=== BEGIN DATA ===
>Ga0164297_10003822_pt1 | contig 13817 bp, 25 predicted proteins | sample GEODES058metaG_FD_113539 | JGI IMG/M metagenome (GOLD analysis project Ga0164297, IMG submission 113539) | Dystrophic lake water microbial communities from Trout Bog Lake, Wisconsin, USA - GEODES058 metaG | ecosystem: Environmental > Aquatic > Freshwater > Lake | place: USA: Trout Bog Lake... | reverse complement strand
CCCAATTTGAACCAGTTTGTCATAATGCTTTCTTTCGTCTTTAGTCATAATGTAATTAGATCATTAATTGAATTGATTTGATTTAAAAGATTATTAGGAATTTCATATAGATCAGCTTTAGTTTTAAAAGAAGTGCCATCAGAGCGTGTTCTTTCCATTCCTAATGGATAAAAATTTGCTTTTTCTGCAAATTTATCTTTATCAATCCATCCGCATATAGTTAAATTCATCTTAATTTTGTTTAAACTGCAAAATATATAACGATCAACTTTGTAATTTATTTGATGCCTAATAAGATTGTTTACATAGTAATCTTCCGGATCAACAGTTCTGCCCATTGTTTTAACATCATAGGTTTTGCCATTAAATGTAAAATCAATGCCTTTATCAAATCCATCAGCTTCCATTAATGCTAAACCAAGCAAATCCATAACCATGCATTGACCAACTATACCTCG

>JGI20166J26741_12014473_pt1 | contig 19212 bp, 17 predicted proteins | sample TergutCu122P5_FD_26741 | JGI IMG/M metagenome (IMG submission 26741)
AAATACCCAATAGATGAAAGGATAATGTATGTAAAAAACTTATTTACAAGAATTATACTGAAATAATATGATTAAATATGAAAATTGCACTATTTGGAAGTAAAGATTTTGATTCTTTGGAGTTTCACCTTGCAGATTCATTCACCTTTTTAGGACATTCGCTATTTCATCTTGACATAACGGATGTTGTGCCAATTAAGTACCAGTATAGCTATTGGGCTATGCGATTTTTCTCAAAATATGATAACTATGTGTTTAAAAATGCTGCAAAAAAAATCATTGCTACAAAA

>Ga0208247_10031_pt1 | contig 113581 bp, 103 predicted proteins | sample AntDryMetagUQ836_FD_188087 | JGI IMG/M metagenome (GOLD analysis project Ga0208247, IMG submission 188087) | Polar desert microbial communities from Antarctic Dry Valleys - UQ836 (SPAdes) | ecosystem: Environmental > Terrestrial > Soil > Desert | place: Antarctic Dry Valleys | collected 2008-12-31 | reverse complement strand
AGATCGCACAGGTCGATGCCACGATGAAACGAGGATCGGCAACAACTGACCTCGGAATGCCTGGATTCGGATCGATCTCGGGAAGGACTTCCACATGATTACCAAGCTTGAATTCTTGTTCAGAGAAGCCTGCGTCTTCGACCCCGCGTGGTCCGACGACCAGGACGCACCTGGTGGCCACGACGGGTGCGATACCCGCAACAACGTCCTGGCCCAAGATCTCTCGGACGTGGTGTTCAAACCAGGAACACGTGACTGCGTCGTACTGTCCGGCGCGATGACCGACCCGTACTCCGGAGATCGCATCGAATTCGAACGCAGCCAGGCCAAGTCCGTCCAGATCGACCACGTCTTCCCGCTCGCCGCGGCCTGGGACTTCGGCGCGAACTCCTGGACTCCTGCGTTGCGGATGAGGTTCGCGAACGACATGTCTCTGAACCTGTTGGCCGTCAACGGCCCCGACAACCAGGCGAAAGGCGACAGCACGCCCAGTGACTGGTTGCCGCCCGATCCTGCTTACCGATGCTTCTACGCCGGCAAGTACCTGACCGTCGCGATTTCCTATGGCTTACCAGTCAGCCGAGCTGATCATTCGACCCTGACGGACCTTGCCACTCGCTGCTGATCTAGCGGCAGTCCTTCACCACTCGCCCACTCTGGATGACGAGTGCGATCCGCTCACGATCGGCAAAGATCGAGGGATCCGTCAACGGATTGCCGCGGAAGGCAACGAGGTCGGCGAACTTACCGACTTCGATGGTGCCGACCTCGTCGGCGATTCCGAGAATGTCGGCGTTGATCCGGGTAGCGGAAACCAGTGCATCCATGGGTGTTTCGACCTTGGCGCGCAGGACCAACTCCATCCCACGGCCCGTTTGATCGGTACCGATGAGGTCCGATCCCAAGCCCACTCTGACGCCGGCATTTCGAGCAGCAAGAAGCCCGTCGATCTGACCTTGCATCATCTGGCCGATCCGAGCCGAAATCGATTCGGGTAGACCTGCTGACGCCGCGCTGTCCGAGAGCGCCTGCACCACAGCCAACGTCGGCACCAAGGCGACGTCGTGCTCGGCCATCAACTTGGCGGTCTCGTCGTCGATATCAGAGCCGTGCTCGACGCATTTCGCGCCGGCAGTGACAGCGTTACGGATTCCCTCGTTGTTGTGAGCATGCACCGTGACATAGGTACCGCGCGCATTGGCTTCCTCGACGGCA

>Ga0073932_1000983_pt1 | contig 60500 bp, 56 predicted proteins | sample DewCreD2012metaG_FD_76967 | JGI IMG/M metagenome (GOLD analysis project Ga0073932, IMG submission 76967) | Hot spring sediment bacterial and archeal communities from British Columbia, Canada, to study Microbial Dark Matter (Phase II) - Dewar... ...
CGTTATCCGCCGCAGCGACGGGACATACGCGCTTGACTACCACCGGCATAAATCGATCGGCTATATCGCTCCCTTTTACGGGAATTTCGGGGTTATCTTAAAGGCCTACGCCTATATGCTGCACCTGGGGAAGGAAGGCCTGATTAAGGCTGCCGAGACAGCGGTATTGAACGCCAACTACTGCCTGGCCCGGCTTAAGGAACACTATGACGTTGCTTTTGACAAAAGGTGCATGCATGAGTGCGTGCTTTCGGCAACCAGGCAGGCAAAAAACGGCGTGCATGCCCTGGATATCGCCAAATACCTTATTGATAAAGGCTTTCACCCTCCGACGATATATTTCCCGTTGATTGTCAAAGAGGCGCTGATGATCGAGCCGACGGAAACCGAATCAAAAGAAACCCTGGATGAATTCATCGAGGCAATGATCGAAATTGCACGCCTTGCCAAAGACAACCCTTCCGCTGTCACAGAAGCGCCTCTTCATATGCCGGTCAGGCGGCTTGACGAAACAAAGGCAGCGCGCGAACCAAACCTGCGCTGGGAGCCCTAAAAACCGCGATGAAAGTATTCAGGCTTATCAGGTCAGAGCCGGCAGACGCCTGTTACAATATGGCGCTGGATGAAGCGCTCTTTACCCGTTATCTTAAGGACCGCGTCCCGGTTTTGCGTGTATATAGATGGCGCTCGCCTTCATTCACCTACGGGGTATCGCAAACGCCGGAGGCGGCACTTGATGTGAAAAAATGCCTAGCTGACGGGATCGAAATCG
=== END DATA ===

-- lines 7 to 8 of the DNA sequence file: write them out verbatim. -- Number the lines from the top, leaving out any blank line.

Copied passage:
>Ga0073932_1000983_pt1 | contig 60500 bp, 56 predicted proteins | sample DewCreD2012metaG_FD_76967 | JGI IMG/M metagenome (GOLD analysis project Ga0073932, IMG submission 76967) | Hot spring sediment bacterial and archeal communities from British Columbia, Canada, to study Microbial Dark Matter (Phase II) - Dewar... ...
CGTTATCCGCCGCAGCGACGGGACATACGCGCTTGACTACCACCGGCATAAATCGATCGGCTATATCGCTCCCTTTTACGGGAATTTCGGGGTTATCTTAAAGGCCTACGCCTATATGCTGCACCTGGGGAAGGAAGGCCTGATTAAGGCTGCCGAGACAGCGGTATTGAACGCCAACTACTGCCTGGCCCGGCTTAAGGAACACTATGACGTTGCTTTTGACAAAAGGTGCATGCATGAGTGCGTGCTTTCGGCAACCAGGCAGGCAAAAAACGGCGTGCATGCCCTGGATATCGCCAAATACCTTATTGATAAAGGCTTTCACCCTCCGACGATATATTTCCCGTTGATTGTCAAAGAGGCGCTGATGATCGAGCCGACGGAAACCGAATCAAAAGAAACCCTGGATGAATTCATCGAGGCAATGATCGAAATTGCACGCCTTGCCAAAGACAACCCTTCCGCTGTCACAGAAGCGCCTCTTCATATGCCGGTCAGGCGGCTTGACGAAACAAAGGCAGCGCGCGAACCAAACCTGCGCTGGGAGCCCTAAAAACCGCGATGAAAGTATTCAGGCTTATCAGGTCAGAGCCGGCAGACGCCTGTTACAATATGGCGCTGGATGAAGCGCTCTTTACCCGTTATCTTAAGGACCGCGTCCCGGTTTTGCGTGTATATAGATGGCGCTCGCCTTCATTCACCTACGGGGTATCGCAAACGCCGGAGGCGGCACTTGATGTGAAAAAATGCCTAGCTGACGGGATCGAAATCG